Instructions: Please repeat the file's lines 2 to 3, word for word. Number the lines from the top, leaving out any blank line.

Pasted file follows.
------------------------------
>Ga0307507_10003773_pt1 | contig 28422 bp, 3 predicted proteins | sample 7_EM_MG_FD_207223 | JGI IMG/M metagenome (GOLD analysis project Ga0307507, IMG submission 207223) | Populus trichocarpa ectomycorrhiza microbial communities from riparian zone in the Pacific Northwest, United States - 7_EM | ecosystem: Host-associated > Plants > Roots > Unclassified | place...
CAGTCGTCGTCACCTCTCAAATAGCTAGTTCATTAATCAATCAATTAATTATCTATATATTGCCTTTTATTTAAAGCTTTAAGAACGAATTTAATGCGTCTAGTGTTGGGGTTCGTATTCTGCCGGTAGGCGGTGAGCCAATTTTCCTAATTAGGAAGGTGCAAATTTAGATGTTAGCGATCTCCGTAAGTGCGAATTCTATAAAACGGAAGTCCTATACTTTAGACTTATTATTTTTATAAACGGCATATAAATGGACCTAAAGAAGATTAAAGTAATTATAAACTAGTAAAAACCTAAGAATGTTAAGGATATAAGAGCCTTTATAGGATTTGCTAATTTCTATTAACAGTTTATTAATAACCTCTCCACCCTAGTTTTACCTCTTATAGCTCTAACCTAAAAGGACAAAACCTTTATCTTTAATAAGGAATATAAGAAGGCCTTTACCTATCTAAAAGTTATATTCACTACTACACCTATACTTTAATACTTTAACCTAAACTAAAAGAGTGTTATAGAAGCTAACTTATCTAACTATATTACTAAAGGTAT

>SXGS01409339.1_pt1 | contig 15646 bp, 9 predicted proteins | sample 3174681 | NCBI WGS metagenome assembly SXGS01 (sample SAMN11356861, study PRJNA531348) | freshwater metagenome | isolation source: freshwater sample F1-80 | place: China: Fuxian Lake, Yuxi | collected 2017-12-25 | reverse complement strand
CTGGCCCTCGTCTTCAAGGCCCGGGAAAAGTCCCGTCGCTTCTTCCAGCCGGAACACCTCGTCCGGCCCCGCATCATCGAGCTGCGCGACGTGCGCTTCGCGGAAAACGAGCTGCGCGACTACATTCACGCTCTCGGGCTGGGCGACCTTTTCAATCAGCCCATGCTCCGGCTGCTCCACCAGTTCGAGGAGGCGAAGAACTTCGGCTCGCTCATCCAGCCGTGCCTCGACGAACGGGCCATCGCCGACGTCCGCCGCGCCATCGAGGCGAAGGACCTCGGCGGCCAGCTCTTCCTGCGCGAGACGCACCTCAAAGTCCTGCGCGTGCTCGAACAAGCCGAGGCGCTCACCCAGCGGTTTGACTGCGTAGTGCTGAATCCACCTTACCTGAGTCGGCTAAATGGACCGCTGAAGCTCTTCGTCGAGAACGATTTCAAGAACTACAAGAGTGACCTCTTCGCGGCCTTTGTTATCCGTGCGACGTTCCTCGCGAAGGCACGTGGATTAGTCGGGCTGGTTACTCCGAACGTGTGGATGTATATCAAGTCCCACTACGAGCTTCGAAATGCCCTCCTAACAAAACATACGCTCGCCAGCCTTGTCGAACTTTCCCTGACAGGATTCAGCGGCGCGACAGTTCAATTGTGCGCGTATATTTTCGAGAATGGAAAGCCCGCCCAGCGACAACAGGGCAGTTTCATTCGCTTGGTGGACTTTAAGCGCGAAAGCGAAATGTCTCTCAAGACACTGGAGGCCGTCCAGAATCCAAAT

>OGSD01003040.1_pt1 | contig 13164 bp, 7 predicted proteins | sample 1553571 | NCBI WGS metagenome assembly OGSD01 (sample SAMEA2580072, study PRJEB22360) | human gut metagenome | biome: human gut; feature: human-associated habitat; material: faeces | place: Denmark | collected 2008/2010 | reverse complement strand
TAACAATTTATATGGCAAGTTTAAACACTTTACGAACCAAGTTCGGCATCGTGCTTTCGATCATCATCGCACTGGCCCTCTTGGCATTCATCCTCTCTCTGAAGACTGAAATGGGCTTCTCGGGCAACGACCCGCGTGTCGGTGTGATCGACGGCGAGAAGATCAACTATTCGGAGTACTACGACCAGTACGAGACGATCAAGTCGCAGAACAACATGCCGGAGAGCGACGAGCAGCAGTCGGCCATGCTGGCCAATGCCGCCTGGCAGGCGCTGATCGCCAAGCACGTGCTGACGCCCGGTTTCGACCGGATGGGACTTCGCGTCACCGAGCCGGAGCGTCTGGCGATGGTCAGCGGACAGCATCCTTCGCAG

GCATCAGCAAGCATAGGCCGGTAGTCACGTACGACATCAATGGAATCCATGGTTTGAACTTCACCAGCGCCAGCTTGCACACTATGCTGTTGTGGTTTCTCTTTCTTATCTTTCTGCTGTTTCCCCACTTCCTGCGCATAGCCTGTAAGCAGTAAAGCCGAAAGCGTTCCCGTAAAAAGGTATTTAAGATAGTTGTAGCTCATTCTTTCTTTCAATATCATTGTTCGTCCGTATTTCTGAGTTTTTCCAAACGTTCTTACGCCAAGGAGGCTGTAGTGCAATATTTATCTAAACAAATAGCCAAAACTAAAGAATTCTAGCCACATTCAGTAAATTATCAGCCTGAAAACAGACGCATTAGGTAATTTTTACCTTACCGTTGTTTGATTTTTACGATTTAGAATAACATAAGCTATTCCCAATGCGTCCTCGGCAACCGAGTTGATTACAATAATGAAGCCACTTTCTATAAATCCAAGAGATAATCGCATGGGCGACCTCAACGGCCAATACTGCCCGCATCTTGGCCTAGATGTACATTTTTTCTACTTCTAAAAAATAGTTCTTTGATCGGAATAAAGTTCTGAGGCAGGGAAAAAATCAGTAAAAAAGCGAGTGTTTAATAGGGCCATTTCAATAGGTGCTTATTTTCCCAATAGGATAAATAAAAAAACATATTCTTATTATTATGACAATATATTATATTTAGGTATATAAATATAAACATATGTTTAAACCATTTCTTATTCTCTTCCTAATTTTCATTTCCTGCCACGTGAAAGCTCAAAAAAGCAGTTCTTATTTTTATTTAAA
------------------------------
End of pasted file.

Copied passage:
CAGTCGTCGTCACCTCTCAAATAGCTAGTTCATTAATCAATCAATTAATTATCTATATATTGCCTTTTATTTAAAGCTTTAAGAACGAATTTAATGCGTCTAGTGTTGGGGTTCGTATTCTGCCGGTAGGCGGTGAGCCAATTTTCCTAATTAGGAAGGTGCAAATTTAGATGTTAGCGATCTCCGTAAGTGCGAATTCTATAAAACGGAAGTCCTATACTTTAGACTTATTATTTTTATAAACGGCATATAAATGGACCTAAAGAAGATTAAAGTAATTATAAACTAGTAAAAACCTAAGAATGTTAAGGATATAAGAGCCTTTATAGGATTTGCTAATTTCTATTAACAGTTTATTAATAACCTCTCCACCCTAGTTTTACCTCTTATAGCTCTAACCTAAAAGGACAAAACCTTTATCTTTAATAAGGAATATAAGAAGGCCTTTACCTATCTAAAAGTTATATTCACTACTACACCTATACTTTAATACTTTAACCTAAACTAAAAGAGTGTTATAGAAGCTAACTTATCTAACTATATTACTAAAGGTAT

>SXGS01409339.1_pt1 | contig 15646 bp, 9 predicted proteins | sample 3174681 | NCBI WGS metagenome assembly SXGS01 (sample SAMN11356861, study PRJNA531348) | freshwater metagenome | isolation source: freshwater sample F1-80 | place: China: Fuxian Lake, Yuxi | collected 2017-12-25 | reverse complement strand